“We should have con­cepts that can de­liver fast and are sus­tain­able. Any­thing that we do that can­not pro­vide suc­cour and re­lief to our peo­ple will lead to catas­tro­phe,” the Se­nate Pres­i­dent stated.

On his part, the Speaker of the House of Rep­re­sen­ta­tives, Hon. Femi Gba­jabi­amila, de­scribed the meet­ing as

timely.

"Tak­ing a cur­sory look at some of the pa­pers (pre­sen­ta­tions), I think this meet­ing is ac­tu­ally very timely and very im­por­tant be­cause we live in very un­usual time and it's time we start thinking out­side the box to see how we can sta­bilise our econ­omy and the di­rec­tion it's go­ing to take," the speaker said.

Ear­lier, Ahmed had ex­plained that “prior to COVID-19 and oil price de­cline, the Nige­rian econ­omy was al­ready frag­ile and vul­ner­a­ble.”

Ac­cord­ing to her, due to the global eco­nomic down­turn pre­cip­i­tated by the im­pact of the coro­n­avirus, in­ter­na­tional oil prices plunged as low as $22 per bar­rel on the in­ter­na­tional mar­ket.

She added that the im­pact of the pan­demic, which re­sulted in in­ter­na­tional cri­sis, cre­ated a dis­rup­tion in travel and trade and put “in­creas­ing pres­sure on the naira and for­eign re­serves as the crude oil sales re­ceipts de­cline and the coun­try’s mi­cro-eco­nomic out­look wors­ens."

She said in view of Nige­ria’s eco­nomic re­al­i­ties, the Cri­sis Man­age­ment Com­mit­tee con­sti­tuted by Pres­i­dent Muham­madu Buhari in re­sponse to the COVID-19 and Oil Price De­cline Cri­sis ex­pressed con­cern that “the de­cline in in­ter­na­tional oil prices or do­mes­tic pro­duc­tion may be mag­ni­fied if a se­vere out­break of the pan­demic oc­curs in Nige­ria.”

She, there­fore, pro­posed a re­view of the 2020 bud­get us­ing a $30 per bar­rel price bench­mark as against the $57 ini­tially passed in De­cem­ber by the Na­tional Assem­bly, to pre­pare for the worst case sce­nario, as well as in­su­late the Nige­ria econ­omy against any form of un­ex­pected cri­sis.

Ahmed added that the rev­enue col­lec­tion tar­get for the Nige­ria Cus­toms Service has been re­duced from N1.5 tril­lion to N943 bil­lion “due to an­tic­i­pated re­duc­tion in trade vol­umes; and pri­vati­sa­tion pro­ceeds to be cut by 50 per cent, based on the ad­verse eco­nomic out­look on sales of the In­de­pen­dent Power Projects (IPPs) and other as­sets.”

The fed­eral govern­ment would also cut rev­enuere­lated ex­pen­di­tures for the Nige­rian Na­tional Pe­tro­leum Cor­po­ra­tion (NNPC) for sev­eral projects in­cluded in the 2020 Ap­pro­pri­a­tion Act.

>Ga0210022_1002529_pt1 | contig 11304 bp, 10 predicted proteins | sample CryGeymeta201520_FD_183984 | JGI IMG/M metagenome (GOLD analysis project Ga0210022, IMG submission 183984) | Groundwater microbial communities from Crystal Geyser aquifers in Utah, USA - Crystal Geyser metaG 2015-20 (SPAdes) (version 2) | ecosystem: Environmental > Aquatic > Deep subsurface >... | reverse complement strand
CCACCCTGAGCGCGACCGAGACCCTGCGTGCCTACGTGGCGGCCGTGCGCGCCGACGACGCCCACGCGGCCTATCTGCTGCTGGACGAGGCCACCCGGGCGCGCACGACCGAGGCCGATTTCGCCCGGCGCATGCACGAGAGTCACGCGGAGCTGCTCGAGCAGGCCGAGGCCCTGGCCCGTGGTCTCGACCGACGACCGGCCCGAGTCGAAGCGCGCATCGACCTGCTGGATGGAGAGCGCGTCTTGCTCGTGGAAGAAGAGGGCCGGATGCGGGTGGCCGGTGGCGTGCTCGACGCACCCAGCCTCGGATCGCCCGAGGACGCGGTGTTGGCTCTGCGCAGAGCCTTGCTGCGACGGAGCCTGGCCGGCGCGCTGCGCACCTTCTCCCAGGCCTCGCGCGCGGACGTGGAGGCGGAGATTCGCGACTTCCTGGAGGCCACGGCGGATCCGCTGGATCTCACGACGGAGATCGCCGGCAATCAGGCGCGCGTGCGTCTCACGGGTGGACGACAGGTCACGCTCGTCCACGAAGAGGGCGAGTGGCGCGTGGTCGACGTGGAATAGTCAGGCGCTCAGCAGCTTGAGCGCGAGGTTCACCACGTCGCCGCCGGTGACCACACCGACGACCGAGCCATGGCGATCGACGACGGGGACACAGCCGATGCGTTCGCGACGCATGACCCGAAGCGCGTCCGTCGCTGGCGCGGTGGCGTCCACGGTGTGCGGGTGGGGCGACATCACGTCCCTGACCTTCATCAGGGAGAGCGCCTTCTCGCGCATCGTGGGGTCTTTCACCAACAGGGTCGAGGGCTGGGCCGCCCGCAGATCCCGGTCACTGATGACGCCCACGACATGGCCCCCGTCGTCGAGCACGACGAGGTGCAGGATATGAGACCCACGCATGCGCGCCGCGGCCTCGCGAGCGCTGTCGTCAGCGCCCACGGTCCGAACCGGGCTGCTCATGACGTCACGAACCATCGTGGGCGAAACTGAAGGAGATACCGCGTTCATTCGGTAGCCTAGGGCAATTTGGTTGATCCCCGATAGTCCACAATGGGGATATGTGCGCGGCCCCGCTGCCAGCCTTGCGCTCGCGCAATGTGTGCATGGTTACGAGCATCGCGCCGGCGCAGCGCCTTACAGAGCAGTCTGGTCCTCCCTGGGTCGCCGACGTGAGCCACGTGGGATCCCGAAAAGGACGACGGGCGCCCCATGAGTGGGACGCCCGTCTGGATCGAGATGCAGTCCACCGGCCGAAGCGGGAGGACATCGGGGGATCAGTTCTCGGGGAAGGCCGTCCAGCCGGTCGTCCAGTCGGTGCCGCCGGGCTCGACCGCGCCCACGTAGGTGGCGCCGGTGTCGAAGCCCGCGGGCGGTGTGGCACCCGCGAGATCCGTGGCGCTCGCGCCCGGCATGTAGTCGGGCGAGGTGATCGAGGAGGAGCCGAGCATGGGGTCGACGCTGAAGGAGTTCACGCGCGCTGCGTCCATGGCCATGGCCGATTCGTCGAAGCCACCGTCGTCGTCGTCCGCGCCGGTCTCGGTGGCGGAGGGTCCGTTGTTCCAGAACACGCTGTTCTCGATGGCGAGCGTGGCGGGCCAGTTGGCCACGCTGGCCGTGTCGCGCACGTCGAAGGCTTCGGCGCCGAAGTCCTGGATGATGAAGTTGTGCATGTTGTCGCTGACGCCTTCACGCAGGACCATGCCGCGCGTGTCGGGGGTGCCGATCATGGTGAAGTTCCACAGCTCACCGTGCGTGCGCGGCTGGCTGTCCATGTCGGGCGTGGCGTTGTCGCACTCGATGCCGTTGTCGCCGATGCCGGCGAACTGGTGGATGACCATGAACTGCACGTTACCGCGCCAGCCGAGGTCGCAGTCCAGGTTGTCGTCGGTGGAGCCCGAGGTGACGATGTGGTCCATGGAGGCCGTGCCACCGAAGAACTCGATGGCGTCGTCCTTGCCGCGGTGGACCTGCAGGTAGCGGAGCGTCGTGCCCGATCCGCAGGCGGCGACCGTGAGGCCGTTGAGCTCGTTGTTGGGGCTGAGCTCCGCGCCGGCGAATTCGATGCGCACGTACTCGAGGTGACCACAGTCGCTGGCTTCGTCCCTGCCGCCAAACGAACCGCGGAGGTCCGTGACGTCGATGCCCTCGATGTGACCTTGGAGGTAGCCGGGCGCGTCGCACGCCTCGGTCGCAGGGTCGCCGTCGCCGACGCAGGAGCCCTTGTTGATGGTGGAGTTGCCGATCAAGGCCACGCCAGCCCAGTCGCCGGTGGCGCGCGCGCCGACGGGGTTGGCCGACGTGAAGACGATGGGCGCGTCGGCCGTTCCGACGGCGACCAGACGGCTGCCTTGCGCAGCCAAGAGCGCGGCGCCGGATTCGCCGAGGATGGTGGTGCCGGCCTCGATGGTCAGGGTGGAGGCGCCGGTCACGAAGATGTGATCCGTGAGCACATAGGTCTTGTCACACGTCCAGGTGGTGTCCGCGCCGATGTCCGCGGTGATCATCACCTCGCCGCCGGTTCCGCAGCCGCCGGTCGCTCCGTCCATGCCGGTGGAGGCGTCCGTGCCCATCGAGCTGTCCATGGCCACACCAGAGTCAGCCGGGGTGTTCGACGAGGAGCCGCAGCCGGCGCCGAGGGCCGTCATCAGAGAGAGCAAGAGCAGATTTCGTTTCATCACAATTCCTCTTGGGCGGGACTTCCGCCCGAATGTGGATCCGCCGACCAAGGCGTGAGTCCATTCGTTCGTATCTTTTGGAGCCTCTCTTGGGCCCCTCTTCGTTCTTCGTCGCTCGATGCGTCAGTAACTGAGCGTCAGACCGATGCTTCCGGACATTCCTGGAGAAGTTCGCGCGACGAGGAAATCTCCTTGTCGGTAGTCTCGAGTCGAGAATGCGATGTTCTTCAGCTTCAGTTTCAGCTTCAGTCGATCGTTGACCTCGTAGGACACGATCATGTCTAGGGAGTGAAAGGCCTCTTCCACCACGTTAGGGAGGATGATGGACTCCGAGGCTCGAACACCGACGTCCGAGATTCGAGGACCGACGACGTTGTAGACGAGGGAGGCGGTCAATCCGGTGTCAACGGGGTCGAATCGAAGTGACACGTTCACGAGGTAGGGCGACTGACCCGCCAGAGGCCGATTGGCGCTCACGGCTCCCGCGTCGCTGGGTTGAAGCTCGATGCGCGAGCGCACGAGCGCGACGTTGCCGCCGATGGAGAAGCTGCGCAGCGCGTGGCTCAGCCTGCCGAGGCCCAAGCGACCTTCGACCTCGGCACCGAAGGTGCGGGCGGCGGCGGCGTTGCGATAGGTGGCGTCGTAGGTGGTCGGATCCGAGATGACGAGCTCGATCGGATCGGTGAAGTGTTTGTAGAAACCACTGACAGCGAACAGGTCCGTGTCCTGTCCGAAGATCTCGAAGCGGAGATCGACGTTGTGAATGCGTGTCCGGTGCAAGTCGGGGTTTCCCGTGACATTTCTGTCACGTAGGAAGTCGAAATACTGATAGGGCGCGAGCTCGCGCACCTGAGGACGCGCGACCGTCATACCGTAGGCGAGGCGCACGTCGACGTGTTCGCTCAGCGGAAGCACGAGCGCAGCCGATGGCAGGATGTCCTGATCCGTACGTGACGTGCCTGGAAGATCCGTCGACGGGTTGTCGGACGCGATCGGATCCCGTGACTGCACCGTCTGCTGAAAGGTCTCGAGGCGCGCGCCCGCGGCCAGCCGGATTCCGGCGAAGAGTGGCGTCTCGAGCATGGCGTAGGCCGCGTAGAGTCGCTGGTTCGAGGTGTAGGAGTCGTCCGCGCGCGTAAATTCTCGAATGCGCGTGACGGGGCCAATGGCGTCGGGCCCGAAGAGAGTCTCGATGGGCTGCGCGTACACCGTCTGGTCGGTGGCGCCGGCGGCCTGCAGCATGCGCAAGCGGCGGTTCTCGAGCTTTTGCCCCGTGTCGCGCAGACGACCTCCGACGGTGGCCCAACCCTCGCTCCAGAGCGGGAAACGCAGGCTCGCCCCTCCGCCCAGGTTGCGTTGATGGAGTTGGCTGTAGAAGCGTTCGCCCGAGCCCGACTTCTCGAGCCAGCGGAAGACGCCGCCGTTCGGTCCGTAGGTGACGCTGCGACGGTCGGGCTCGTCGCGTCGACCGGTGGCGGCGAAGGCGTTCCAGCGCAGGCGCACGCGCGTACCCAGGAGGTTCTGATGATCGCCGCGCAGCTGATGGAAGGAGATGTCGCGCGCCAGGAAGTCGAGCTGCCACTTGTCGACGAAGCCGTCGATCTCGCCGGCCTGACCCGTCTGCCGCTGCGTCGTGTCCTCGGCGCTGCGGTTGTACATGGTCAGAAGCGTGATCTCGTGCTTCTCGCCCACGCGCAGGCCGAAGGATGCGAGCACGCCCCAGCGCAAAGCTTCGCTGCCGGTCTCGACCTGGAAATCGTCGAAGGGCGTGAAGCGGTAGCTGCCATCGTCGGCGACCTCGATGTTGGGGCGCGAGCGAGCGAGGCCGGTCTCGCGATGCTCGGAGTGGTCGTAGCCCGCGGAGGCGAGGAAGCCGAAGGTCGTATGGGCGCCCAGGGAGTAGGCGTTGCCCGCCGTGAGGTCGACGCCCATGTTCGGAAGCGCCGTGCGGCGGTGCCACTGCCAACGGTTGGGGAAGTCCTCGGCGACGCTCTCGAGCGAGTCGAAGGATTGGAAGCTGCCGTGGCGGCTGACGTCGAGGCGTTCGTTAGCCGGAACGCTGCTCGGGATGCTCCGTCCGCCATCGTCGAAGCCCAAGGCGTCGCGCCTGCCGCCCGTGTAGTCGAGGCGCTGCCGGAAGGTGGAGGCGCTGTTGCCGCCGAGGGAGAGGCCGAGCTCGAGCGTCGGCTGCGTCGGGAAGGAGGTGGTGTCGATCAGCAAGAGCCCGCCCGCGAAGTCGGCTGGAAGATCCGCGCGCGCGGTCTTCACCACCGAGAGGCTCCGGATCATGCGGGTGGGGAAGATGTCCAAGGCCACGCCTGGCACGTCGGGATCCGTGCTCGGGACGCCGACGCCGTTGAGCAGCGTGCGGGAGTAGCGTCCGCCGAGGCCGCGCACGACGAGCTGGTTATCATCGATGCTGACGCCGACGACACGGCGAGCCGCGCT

Ahmed said: “The fed­eral govern­ment is work­ing on Fis­cal Stim­u­lus Mea­sures to pro­vide fis­cal re­lief for tax­pay­ers and key eco­nomic sec­tors; in­cen­tivise em­ploy­ers to re­tain and re­cruit staff dur­ing the eco­nomic down­turn; stim­u­late in­vest­ment in crit­i­cal in­fra­struc­ture; re­view non-es­sen­tial tax waivers to op­ti­mise rev­enues and com­pli­ment mone­tary and trade in­ter­ven­tions to re­spond to the cri­sis."

In ad­di­tion, the fed­eral govern­ment has made pro­vi­sion for health sec­tor in­ter­ven­tions by in­tro­duc­ing im­port duty waivers for es­sen­tial in­put for phar­ma­ceu­ti­cal firms; tax waivers on new equip­ment and de­fer­ment of tax to in­crease pro­duc­tion.

Ahmed added that the fed­eral govern­ment would re­lease N6.5 bil­lion in two tranches (N1.5 bil­lion and N5 bil­lion) to the Nige­ria Cen­tre for Dis­ease Con­trol (NCDC) as interventi­on to as­sist in the fight against the spread of COVID-19.

She stated that La­gos State Govern­ment would re­ceive N10 bil­lion sup­port from the fed­eral govern­ment to com­bat coro­n­avirus spread in the state.

In ad­di­tion, she in­formed the law­mak­ers that Nige­ria had re­ceived a grant of $18.2 mil­lion from Ja­pan to­wards strength­en­ing seven NCDC cen­tres across the coun­try.

Also, N1 bil­lion would be re­leased by govern­ment to phar­ma­ceu­ti­cal firms in the coun­try to stim­u­late pro­duc­tion.

In his pre­sen­ta­tion, Eme­fiele said “while we would ex­pect to see a de­cline in our ex­pected growth pro­jec­tion for 2020 rel­a­tive to 2019, the ex­act im­pact will be de­pen­dent on how well the coro­n­avirus is con­tained over the next few month, and how long low oil prices per­sist.”